- Recommendation ID
- Antiplatelet and anticoagulant drugs:- In patients with head injury does the use of antiplatelet and anticoagulant drugs increase the risk of intracranial haemorrhage over and above factors included in the current recommendations for CT head scans?
- Any explanatory notes
- Why this is important:- Antiplatelet and anticoagulant drugs are widely and increasingly prescribed, and many patients presenting with a head injury to the emergency department are taking these drugs. While the majority of these drugs are prescribed in older patients they are also used in younger people. This guideline provides recommendations on performing CT head scans in patients on warfarin. However, limited evidence has been identified for patients using other antiplatelet or anticoagulant drugs within studies deriving or validating clinical decision rules for determining which patients need CT head scans. There is a particular paucity of evidence in determining whether they are at increased risk of intracranial haemorrhage.
A study with appropriate economic evaluation is needed to quantify the risk of taking these drugs over and above the risk factors included in an existing clinical decision rule. Antiplatelet and anticoagulant drugs should be studied as a predictor of intracranial injury and analysed within a multivariate analysis with other predictors (including the risk factors used in this guideline to determine when a CT head scan is needed). Univariable analyses of risk of intracranial injury in groups of head injury patients who are taking these agents and those who are not, and who have no other indications for CT head scan under current guidance would also be useful.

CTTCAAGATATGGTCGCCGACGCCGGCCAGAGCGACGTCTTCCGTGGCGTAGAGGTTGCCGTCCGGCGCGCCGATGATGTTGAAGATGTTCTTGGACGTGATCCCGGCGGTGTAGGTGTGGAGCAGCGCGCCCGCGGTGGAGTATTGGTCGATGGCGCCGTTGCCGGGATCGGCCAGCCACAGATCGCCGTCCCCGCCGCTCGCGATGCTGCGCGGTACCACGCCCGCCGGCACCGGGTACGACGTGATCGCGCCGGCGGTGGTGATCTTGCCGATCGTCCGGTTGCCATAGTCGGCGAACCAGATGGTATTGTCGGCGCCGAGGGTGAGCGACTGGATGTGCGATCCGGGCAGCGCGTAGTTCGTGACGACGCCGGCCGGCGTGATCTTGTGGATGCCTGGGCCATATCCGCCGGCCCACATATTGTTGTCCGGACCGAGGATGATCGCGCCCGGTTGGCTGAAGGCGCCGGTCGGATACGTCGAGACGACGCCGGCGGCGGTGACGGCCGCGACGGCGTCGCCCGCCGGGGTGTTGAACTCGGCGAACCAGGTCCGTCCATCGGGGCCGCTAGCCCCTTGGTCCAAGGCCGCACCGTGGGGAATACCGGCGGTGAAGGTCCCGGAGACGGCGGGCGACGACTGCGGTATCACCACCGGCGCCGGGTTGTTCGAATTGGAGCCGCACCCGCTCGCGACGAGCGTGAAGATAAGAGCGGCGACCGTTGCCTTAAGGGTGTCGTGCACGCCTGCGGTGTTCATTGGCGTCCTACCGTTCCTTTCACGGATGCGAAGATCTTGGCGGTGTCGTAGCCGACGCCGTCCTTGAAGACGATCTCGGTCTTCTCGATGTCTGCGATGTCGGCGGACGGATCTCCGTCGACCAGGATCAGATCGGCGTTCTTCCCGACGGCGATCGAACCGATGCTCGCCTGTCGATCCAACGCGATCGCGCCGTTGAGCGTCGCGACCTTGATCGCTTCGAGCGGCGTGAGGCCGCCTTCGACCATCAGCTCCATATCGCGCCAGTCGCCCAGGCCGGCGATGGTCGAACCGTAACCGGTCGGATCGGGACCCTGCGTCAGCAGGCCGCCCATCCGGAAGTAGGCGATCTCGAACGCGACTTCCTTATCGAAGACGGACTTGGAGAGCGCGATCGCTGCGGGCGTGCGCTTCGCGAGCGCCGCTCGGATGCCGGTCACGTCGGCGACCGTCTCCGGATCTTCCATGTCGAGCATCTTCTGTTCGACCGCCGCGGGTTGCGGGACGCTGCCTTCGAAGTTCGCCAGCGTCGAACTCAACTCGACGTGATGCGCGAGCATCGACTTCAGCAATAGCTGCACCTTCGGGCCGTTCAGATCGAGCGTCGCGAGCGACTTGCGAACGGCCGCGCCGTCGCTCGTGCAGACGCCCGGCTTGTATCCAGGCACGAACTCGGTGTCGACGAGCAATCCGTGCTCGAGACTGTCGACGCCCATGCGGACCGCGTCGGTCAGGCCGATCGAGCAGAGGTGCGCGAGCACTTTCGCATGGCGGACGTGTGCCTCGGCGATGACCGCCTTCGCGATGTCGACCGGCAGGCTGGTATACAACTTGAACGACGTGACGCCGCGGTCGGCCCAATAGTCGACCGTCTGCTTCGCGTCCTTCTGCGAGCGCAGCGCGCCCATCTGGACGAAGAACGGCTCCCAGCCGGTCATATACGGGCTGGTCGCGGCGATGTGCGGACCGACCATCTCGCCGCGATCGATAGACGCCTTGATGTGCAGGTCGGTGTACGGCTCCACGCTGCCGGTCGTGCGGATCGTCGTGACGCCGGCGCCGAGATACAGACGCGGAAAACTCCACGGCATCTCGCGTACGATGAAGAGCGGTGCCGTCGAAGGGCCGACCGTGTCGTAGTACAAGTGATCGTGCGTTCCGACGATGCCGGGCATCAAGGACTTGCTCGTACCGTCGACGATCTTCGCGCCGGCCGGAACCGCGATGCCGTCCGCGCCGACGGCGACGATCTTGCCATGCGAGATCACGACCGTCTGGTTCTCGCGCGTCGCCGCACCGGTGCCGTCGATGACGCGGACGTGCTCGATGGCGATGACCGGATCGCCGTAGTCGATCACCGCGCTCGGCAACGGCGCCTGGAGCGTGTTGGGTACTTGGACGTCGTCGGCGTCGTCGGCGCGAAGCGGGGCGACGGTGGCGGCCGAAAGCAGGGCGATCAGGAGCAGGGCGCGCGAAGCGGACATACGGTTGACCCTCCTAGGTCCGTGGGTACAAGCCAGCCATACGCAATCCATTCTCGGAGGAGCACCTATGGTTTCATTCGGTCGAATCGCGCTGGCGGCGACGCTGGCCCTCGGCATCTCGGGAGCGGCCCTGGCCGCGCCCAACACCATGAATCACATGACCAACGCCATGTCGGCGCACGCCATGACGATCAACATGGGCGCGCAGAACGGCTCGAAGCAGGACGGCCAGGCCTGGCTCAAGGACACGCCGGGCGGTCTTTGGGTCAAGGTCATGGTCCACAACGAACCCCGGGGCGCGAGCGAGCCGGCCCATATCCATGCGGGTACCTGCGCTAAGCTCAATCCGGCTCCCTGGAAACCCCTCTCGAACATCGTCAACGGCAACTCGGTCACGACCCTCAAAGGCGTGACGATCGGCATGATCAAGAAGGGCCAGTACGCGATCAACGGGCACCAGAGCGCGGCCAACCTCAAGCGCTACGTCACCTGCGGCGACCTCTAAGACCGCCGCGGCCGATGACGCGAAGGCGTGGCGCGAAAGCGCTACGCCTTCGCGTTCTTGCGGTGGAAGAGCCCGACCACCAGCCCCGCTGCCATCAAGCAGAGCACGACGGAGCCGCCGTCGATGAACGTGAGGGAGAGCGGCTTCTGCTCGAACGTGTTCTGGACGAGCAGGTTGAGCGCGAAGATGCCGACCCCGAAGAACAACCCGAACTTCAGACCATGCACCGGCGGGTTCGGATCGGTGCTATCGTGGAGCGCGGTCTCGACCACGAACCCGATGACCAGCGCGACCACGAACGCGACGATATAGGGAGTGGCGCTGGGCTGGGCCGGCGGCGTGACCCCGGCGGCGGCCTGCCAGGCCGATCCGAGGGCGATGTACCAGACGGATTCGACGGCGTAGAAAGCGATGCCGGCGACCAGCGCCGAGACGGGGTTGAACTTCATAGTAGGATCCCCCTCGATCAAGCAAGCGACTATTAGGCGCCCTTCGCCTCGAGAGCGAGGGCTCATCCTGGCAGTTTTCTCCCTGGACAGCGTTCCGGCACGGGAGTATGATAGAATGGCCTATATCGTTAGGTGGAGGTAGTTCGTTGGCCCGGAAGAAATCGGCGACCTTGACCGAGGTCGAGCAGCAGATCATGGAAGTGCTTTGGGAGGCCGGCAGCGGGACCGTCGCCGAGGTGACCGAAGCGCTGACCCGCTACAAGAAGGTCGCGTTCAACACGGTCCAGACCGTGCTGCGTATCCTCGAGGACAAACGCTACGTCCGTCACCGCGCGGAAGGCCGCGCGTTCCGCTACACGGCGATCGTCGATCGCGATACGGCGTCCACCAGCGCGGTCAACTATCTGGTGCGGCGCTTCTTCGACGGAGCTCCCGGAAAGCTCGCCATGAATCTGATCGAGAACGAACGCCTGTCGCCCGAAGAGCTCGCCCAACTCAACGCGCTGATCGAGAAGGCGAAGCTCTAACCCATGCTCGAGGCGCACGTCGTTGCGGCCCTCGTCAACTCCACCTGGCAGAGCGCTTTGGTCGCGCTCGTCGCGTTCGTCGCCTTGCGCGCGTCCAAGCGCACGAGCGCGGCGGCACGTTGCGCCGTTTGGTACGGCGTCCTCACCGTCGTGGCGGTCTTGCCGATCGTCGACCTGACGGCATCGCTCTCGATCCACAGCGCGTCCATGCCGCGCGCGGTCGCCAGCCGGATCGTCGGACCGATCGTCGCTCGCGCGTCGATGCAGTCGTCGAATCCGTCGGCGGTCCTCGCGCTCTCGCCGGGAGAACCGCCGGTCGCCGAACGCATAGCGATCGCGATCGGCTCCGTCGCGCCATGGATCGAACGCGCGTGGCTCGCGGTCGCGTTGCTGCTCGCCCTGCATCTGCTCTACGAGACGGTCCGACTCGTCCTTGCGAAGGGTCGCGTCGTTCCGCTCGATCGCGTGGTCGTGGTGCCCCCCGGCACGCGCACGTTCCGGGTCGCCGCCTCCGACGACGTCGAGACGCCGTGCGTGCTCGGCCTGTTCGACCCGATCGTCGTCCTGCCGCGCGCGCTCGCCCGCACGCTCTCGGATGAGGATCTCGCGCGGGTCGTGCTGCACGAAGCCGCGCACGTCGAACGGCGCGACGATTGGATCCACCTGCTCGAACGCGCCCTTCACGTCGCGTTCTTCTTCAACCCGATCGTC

The GDG felt that, where possible, each drug should be considered separately, particularly aspirin and clopidogrel, and that the reference standard should include CT head scan and a follow-up period of sufficient duration to capture delayed bleeding, for example, at 7 days and 1 month. Analysis would benefit from subgroup results by age (children, adults and patients over 65 years). The GDG suggested reporting similar data used in the AHEAD study.
Source guidance details
- Comes from guidance
- Head injury: assessment and early management
- Date issued
- January 2014
|Is this a recommendation for the use of a technology only in the context of research?||No|
|Is it a recommendation that suggests collection of data or the establishment of a register?||No|